Chris Brown is a professor of environmental studies and geography
Campinas, São Paulo, Brazil – My family and I have been here in Brazil for six months now, and there are six months to go. I’m on sabbatical, supported by grants from Fulbright and the São Paulo Research Foundation.
I’ve been keeping in touch with colleagues and friends back at KU these months, and one of the most common things I say is how incredible the experience has been, both professionally and personally. I’m being hosted here by the Agricultural Engineering School of the State University of Campinas (UNICAMP). We are about two hours north of São Paulo. Choosing this place to spend my sabbatical was easy. I’ve been working with professors and students here and at Brazil’s federal agricultural research agency (Embrapa) for years now.
I’m part of a group of researchers interested in mapping changes in land use across vast areas of Brazil’s savanna and tropical forest biomes, using satellite imagery. We’ve been tracking land change in this country that has become in the last few decades one of the world’s major agricultural powerhouses, producing food for people, livestock, and cars. That’s right, cars.
It’s no different than Kansas farmers growing corn that ends up in ethanol plants. Here, it’s all about producing sugar cane. The Brazilians get a lot more energy out of their sugarcane than we do out of our ethanol. Some studies show that we barely get any more energy out of corn than we spend producing it. Sugarcane, though, gives you about an 8 to 1 return, and in the quest for ever greater amounts of fuel for transportation, Brazil has greatly expanded the amount of agricultural land dedicated to sugar cane. Food production, though, has also increased during the same period, considering the country as a whole. The ethanol industry points to this fact as evidence of the minor impact sugar cane production is having on the land and on people. It’s a lot more complicated than that, and it’s my job as a geographer to tell the more complete story, often by looking at impacts at sub-national levels, such as the state or the county level.
When ethanol plants go into an area, they have a major impact in the immediate vicinity, since it’s most economical to bring in raw material from as close as possible. For family farmers or cattle ranchers in the area, the pressure from the plant can be intense. Plants often offer farmers and ranchers monthly payments to lease their land for sugar cane production. The steady monthly income is welcome, but some farmers may feel a deep sense of loss of their rural way of life. The landscape change can be drastic. Once a populated countryside, dotted with centers of economic and social activity, with production of a diversity of livestock and food crops becomes a monoculture, as far as the eye can see, of sugar cane. People who still live in these areas remark that they can get lost, since familiar landmarks in the landscape have given way to an endless, monotonous green of sugar cane.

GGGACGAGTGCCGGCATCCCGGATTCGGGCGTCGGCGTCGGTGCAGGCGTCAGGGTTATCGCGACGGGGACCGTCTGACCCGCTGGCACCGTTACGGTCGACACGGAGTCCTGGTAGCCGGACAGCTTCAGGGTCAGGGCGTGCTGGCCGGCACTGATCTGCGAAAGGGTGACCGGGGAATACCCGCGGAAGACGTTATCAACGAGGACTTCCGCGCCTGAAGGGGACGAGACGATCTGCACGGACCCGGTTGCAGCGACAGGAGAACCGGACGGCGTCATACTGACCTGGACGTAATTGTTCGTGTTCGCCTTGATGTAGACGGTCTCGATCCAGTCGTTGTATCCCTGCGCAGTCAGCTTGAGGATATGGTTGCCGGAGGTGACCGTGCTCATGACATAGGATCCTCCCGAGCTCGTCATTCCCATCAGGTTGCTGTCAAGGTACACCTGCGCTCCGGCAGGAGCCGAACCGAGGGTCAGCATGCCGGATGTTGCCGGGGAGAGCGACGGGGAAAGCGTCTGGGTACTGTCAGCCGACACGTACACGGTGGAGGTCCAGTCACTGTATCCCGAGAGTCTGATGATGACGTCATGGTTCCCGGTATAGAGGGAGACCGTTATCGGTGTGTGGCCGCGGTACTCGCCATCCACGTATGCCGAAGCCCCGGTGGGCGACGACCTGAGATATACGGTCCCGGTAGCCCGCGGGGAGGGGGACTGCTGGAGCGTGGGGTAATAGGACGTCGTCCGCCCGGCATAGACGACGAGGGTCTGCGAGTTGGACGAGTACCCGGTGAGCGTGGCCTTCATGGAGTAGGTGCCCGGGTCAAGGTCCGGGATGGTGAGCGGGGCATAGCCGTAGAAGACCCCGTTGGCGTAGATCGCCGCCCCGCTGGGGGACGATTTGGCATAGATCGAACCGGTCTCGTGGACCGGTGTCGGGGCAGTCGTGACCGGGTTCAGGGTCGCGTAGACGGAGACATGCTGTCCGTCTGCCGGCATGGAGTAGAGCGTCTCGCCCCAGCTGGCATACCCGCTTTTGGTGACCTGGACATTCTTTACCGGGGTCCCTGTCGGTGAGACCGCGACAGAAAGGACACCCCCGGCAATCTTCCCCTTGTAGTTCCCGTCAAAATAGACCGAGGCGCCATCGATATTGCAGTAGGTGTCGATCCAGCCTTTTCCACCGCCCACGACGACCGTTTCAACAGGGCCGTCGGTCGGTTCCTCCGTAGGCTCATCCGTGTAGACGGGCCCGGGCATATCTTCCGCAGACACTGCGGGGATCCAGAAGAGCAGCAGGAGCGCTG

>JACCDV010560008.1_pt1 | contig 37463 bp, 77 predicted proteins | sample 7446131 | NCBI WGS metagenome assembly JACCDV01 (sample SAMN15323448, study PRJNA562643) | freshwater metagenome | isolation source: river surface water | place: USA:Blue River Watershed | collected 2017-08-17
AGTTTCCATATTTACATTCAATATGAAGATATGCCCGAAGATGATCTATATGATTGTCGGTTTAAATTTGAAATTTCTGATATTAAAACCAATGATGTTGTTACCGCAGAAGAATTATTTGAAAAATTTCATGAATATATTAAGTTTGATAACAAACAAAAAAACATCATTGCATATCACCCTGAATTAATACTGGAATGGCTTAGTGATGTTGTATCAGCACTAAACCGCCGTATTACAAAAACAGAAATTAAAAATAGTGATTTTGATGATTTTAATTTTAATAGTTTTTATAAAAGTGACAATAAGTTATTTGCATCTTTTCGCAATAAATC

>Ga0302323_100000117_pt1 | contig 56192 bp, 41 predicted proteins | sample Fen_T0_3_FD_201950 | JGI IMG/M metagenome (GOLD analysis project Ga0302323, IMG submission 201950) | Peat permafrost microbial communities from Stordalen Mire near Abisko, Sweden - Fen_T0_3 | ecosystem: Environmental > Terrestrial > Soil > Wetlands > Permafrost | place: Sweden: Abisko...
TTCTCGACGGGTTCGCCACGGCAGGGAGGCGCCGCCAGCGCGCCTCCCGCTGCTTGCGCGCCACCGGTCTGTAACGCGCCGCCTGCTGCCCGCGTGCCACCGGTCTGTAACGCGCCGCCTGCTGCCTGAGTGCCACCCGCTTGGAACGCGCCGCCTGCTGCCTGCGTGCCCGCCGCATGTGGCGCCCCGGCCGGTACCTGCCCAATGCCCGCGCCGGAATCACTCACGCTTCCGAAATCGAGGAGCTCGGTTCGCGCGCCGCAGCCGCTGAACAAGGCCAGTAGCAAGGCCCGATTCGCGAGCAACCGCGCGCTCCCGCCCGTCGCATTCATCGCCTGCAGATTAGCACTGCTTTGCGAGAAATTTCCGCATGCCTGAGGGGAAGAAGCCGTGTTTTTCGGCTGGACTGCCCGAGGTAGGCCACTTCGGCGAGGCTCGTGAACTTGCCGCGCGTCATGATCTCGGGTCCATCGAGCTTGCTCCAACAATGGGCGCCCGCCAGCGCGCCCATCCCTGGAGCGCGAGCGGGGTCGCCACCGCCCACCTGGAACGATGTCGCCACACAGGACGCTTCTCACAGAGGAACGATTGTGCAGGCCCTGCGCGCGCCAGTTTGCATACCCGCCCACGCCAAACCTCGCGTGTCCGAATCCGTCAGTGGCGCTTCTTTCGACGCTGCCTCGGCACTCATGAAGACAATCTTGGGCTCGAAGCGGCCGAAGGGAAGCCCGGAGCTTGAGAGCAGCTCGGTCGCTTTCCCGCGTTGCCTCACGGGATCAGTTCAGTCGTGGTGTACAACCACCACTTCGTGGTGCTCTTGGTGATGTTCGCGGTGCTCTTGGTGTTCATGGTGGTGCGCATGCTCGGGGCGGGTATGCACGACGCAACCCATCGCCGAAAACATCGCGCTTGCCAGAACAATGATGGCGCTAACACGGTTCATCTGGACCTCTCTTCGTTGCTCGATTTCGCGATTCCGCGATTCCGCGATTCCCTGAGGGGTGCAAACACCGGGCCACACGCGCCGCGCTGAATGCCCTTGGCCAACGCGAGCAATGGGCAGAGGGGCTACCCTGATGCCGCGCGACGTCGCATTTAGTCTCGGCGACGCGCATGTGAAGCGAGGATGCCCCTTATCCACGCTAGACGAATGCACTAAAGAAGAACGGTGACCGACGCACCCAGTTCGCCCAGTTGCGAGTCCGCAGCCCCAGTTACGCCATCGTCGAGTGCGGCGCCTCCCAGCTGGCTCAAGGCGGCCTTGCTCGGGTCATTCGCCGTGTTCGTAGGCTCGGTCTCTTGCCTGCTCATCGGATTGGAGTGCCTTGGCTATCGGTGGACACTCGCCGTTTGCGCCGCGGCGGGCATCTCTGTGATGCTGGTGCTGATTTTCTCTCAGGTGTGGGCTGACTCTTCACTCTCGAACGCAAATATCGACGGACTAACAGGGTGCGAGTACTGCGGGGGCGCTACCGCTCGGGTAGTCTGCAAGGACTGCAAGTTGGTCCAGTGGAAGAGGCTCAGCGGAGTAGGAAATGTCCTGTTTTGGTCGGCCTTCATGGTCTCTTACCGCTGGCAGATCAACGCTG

Researchers from a number of fields, from anthropology and sociology, to hydrology and soil science, are studying the impacts of this land change. My colleagues and I in Brazil have an important role to play in this work, because we are working to map the landscape change across entire states where the sugar cane expansion has been most intense. Our resulting maps will be made available to the public via websites in Brazil and from our own Kansas Applied Remote Sensing Program of the Kansas Biological Survey. By extending what we know about mapping Kansas and US agriculture to Brazil, we hope to provide a piece of a more global picture of food and fuel production.
As I stop to reflect on our experience, my mind quickly takes me back over and over to how we all got here in Brazil, and what a central role KU has played in that over decades. I’m thinking way back, to the mid 1980s when I was an undergraduate working in Orley “Chip” Taylor’s lab in Haworth Hall, trying to figure out how we could detect genetic differences in honey bee populations using, in part, plastic containers we bought at Walmart. In between the tinkering in the lab, and long van rides to do our field experiments with bees near Emporia, our time was filled discussing all kinds of issues related to human impacts on the environment, especially deforestation in the tropics.
I earned my BA in Biology, under Chip’s mentorship, but thanks to our discussions, I realized my passion was to understand why people were cutting so much rainforest in the first place. I sought additional advice from the Charles Michener, KU’s world-renowned bee expert, who told me it sounded like it could help me to understand Latin America from a variety of disciplinary perspectives, so he sent me to talk to Charley Stansifer, then-director of the Center for Latin American Studies. Charley said I sounded like a geographer, introducing me to John Augelli in Lindley Hall. I got to take one of the last classes Augelli ever taught at KU, but the course convinced me that I needed to study geography for my PhD. There are still so many other steps along the way to Brazil, from a history class with Betsy Kuznesof, to Portuguese with Jon Vincent and Antonio Simões, and of course my fellow students, and my experience earning the PhD at UCLA. I’m flooded with the sense of gratitude for how my time at KU prepared me for being here in Brazil today.